Sisters Mackenzie Wilson (left) and Natalie Wilson delivering groceries to a neighbor’s doorstep. Courtesy photo

Sisters Mackenzie Wilson (left) and Natalie Wilson delivering groceries to a neighbor’s doorstep. Courtesy photo

Lending a helping hand

Community group assists Islanders in need during pandemic.

A group of Islanders are volunteering to help out their neighbors.

Many people have been posting on social media offering to assist homebound seniors, the self-isolated immunocompromised, and all those in need during the COVID-19 pandemic. Now there is a list of folks on Mercer Island ready to be called upon for help with various errands and tasks.

Any Island senior or at-risk person with a need can email mercerislandvolunteers@gmail.com to be linked with someone who will assist them.

Debby Fry Wilson created the group after witnessing many Islanders online saying they would happily help with grocery shopping, dog walking and other deeds.

“People are being incredibly generous and it shows the spirit and kindness of Mercer Island,” Wilson said.

But she quickly realized there was no real system in place and then got to organizing one. She knew that without some sort of coordination, it would be difficult for those who need the help to find it.

She brainstormed how to bring everyone together and created a sign up sheet where anyone wanting to help could list themselves as a volunteer with their name, services offered, times of availability and contact information.

The sign up sheet — which she had originally allotted 25 spots on — filled up almost immediately and was followed by many more requests to join. She extended it to include a total of 65 community volunteers, and that is where it is currently capped for now (despite at least 50 additional people expressing interest) as it is a manageable number.

She said the sentiment is overwhelming, and the numbers do not include the countless others who have been posting about wanting to help in other discussion threads of their own.

Wilson’s team uses a private Facebook group to communicate and coordinate. She serves as the gatekeeper, a go-between matching needs with volunteers while protecting people’s privacy. She also follows up at the end of each errand to make sure it all worked out well.

She said she has been busy setting everything up and managing everyone, and their process will continue to evolve as they grow and different community needs arise. She said eventually they might switch to a larger platform with new ways to manage requests.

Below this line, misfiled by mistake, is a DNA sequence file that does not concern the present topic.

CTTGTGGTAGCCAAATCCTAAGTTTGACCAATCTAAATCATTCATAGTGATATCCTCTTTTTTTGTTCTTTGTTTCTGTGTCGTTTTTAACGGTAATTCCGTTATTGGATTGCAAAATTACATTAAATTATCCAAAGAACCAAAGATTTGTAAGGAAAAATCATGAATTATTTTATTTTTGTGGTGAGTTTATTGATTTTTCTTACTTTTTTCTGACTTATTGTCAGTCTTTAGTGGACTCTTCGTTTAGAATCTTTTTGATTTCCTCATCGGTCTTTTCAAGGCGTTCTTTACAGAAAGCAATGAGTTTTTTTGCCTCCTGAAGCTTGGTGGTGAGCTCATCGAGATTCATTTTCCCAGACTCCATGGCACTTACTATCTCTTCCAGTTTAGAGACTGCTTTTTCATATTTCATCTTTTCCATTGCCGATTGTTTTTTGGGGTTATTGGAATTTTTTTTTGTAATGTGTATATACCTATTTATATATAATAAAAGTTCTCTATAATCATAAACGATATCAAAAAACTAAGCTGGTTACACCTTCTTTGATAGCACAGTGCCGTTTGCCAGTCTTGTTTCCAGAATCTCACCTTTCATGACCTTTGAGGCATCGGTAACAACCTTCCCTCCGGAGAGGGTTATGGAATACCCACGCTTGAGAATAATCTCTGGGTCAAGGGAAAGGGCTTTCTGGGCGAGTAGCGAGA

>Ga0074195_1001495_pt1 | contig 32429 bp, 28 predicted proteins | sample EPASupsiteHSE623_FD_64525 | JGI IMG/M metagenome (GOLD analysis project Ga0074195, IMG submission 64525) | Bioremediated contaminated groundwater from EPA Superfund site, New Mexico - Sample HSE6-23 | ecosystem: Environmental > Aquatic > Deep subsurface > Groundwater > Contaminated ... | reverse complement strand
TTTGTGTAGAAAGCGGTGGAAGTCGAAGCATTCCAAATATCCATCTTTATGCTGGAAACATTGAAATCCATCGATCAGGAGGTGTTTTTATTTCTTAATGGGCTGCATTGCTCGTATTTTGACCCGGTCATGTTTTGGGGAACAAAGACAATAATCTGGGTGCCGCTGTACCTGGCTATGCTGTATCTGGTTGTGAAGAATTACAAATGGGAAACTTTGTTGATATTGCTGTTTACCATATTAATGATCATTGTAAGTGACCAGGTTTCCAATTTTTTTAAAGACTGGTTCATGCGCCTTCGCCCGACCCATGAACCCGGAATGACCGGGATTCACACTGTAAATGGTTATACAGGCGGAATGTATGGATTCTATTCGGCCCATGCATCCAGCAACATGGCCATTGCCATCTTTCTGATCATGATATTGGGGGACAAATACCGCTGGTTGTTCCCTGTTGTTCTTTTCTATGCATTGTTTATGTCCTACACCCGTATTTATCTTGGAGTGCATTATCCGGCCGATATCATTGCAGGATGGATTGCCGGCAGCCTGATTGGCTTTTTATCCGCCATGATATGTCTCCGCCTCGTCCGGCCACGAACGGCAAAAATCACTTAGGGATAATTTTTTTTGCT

“We have this engine now that we can activate as needs become apparent,” Wilson said. “This is absolutely evolving and as things keep changing I assume we’ll change how we’re operating.”

She said almost 100% of all people who initially reached out to her and the group were those wanting to help rather than those needing the help. So they were working on ways to reach those who need assistance, particularly since they may not all be present on social media.

Friends helped share their effort with their Island contacts, and the news spread to more people. Wilson said they started getting folks wanting help with groceries and the like. She hopes they will get more through word of mouth.

Wilson said the group operates completely on the honor system. It also is not affiliated in any way with the city — it’s just community members coming together on their own.

“This is genuinely grassroots, neighbor to neighbor,” she said. “Mercer Island is a community that deeply wants to support and give and genuinely help out our neighbors.”

She said she is trusting everyone to use best practices like social distancing and proper handling of food. Some community members have been great at offering suggestions for those preventative measures, she said.

Volunteers are encouraged to wear gloves and try not to touch much of anything. Groceries are dropped off on people’s doorstep so there is no contact with recipients whatsoever.

Wilson’s daughters have been participating, too, delivering groceries and helping neighbors. Both are graduating seniors — Mackenzie of Loyola Marymount University and Natalie of Mercer Island High School. Mackenzie is home with the rest of her school canceled and no commencement ceremony. Natalie likely won’t have a prom or other events with the end of her high school experience, Wilson said.

She said assisting the community is a great way for them to stay positive and do something productive with their time, actively helping others in the community.

“It’s wonderful to be able to have them help,” Wilson said. “This is a great way to take all their energy and us as a family help make someone’s life a little easier on the Island.”


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Sisters Natalie Wilson, a graduating senior of Loyola Marymount University, left, and Mackenzie Wilson, graduating senior of Mercer Island High School. Courtesy photo

Sisters Natalie Wilson, a graduating senior of Loyola Marymount University, left, and Mackenzie Wilson, graduating senior of Mercer Island High School. Courtesy photo

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